Home > User Experience > UI/UX Design: Practicality. Striking a balance between innovative… | by Nick Lawrence | Jan, 2021

UI/UX Design: Practicality. Striking a balance between innovative… | by Nick Lawrence | Jan, 2021

UI/UX Design: Practicality. Striking a balance between innovative… | by Nick Lawrence | Jan, 2021


There are a multitude of technical factors that must be considered when designing for a production environment where your design(s) are intended to be reproduced in code and delivered to thousands of people across multiple platforms.

Layout specification

You can spec a layout with whatever tools you like, but know that CSS flexbox and grid are what will be used in code to reproduce your layout, period.

Absolute positioning does not happen in the real world as there are millions of devices with thousands of sizes. Set your margins, padding, media breakpoints, and let the rest go.

Type specification

Typography has come a long way on the web and native platforms, but its still nowhere near where it probably should be for absolute 100% reproduction of fancy typographical tricks.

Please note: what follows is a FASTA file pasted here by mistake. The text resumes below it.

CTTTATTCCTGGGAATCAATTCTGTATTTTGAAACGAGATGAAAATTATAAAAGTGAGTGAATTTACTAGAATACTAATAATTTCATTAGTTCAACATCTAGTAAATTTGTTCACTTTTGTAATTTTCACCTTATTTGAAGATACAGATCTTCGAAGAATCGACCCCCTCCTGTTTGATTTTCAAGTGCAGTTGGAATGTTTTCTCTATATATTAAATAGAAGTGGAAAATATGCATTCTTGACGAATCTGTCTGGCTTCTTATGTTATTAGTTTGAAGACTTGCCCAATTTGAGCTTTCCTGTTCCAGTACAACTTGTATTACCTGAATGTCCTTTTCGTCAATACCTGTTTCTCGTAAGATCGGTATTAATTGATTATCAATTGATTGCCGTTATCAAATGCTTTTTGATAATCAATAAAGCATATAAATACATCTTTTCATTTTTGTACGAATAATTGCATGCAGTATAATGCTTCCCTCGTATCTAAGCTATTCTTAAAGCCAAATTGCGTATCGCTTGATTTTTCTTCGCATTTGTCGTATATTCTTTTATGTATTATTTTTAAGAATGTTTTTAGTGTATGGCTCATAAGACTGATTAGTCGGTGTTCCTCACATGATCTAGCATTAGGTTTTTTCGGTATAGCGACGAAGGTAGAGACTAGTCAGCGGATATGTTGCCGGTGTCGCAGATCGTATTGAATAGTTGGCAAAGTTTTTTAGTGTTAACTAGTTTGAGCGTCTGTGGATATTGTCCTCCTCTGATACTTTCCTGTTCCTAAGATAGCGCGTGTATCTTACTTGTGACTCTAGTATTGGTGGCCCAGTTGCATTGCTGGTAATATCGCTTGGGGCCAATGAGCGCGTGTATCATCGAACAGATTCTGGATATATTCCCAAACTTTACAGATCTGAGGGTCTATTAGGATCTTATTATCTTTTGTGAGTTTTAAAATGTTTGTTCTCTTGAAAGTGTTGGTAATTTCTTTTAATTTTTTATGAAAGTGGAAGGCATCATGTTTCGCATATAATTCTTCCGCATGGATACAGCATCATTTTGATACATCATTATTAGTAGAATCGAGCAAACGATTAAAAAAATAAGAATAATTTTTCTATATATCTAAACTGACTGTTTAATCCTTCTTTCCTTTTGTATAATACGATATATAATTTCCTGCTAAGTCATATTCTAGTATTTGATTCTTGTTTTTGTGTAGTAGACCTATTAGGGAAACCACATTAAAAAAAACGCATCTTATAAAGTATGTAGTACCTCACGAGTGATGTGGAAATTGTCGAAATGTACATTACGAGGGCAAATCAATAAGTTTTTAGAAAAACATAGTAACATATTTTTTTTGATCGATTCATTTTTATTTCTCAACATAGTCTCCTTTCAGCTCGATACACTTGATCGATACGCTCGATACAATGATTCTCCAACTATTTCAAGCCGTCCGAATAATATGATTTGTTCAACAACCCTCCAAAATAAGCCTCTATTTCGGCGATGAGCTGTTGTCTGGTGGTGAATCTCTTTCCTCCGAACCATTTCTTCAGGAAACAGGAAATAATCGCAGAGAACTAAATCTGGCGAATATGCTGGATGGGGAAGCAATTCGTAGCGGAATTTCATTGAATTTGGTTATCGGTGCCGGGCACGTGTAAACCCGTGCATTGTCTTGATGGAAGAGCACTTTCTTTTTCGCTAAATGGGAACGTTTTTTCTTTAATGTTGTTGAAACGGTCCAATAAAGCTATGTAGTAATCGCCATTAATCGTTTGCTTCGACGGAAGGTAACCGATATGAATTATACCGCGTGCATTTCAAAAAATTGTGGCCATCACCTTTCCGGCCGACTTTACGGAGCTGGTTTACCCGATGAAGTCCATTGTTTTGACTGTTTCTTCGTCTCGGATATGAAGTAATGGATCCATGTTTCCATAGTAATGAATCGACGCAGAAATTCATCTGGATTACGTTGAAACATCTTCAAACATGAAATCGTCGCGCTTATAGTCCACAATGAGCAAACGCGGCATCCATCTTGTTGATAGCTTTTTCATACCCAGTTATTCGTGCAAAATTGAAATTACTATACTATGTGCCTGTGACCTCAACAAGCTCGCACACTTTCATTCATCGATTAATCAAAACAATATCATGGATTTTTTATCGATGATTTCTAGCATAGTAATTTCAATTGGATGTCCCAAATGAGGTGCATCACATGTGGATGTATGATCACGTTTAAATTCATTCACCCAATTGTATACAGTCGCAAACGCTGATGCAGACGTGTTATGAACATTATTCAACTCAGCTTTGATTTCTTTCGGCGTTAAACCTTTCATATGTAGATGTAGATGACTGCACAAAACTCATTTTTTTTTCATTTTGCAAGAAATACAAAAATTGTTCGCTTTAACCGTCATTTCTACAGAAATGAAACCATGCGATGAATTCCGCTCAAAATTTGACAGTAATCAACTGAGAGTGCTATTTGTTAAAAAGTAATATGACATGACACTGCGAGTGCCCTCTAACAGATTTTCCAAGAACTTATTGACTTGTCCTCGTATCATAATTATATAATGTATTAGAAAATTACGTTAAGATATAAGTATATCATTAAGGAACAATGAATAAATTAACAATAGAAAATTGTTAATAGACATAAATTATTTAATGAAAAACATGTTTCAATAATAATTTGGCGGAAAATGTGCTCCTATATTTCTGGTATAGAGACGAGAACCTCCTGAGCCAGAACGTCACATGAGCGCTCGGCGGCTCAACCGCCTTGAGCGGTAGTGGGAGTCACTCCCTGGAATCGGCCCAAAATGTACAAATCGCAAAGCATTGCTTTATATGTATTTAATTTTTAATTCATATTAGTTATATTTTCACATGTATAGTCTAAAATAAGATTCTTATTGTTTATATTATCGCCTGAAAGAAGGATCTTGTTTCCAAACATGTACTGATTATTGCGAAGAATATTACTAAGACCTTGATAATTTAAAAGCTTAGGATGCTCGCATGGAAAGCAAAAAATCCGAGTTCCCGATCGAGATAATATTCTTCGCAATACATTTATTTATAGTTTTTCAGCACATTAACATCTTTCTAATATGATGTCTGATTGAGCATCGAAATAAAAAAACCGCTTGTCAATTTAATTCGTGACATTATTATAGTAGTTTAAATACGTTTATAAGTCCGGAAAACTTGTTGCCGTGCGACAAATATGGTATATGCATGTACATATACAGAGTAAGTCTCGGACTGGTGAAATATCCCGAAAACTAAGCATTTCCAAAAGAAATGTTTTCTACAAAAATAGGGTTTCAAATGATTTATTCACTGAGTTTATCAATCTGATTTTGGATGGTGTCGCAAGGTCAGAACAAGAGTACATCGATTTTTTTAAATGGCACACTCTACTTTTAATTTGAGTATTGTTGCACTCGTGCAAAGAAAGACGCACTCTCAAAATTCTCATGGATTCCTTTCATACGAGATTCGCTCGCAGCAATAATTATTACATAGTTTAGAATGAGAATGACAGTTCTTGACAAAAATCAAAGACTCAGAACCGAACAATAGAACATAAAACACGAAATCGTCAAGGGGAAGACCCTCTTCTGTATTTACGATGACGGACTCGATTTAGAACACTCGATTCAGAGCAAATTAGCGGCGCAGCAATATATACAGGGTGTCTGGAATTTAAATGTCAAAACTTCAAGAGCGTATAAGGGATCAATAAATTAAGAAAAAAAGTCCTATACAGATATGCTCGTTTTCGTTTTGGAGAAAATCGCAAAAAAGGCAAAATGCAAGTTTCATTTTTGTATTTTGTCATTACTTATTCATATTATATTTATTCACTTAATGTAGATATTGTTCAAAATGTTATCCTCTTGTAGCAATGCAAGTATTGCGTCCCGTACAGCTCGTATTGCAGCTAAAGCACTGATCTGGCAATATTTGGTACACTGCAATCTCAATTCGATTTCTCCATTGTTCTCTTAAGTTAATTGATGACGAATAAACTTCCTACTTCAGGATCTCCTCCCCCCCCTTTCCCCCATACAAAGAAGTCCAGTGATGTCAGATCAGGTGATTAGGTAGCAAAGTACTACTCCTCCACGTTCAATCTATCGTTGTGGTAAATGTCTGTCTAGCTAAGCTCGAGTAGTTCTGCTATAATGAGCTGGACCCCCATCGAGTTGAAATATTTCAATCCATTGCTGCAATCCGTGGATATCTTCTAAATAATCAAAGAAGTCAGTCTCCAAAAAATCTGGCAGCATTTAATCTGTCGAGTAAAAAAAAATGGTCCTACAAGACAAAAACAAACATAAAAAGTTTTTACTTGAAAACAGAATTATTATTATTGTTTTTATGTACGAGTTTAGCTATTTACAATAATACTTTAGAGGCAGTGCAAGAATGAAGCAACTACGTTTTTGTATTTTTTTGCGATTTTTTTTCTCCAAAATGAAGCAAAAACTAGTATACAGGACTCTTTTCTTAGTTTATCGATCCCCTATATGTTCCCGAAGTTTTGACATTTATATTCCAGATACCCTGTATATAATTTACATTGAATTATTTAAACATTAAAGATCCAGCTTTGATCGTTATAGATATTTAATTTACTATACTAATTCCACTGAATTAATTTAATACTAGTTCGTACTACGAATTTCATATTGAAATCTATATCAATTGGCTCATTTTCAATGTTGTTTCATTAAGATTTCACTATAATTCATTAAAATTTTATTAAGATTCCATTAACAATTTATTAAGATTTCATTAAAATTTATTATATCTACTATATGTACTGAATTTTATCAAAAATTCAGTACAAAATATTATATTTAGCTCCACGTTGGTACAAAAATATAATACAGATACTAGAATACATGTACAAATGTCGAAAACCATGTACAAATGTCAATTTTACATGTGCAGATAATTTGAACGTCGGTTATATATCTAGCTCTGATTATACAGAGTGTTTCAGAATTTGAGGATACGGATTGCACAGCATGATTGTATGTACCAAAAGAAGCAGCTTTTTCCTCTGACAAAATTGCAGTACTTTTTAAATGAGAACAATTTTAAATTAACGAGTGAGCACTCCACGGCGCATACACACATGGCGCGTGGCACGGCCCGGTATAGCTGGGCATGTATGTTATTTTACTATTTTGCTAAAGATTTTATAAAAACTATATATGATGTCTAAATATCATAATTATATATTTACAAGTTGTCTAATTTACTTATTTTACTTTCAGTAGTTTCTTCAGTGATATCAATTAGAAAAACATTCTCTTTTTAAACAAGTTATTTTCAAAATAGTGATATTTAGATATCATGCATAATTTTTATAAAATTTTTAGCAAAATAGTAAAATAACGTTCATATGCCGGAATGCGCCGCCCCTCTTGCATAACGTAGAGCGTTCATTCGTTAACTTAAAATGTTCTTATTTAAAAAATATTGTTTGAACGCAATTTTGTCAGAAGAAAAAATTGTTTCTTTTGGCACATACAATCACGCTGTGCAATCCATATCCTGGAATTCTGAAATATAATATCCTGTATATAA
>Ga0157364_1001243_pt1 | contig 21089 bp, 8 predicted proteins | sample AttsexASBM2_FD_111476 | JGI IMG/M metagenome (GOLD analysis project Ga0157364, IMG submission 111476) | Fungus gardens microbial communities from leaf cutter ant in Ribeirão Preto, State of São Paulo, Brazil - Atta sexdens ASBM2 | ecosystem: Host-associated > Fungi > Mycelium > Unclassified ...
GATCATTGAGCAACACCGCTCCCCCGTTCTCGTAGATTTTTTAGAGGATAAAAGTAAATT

You can get away with a lot now but know that if you’re trying to spec type on the web for super artistic purposes, there is a high likelihood that you’re going to have a bad time, so keep it simple.

Component specification

Here’s the rub: when we design for the web/native, we are designing relationships for and between constituent components that make up our application and influence our users’ experience.

The fact of the matter is that you want uniform, precise, and reproducible components that operate the same way across multiple device types for better overall usability.

Interaction specification

This one is a doozy. I see so many key-framed fancy after effects animations that (while cool) are insanely time-consuming and monetarily expensive to reproduce on web and native platforms.

Yeah, that transition between components with interdependent states looks SUPER great and professional, maybe let’s NOT do that for the MVP so that your devs don’t loose their sanity trying to recreate it in CSS, JS, GSAP, and WebGL/Three.js.



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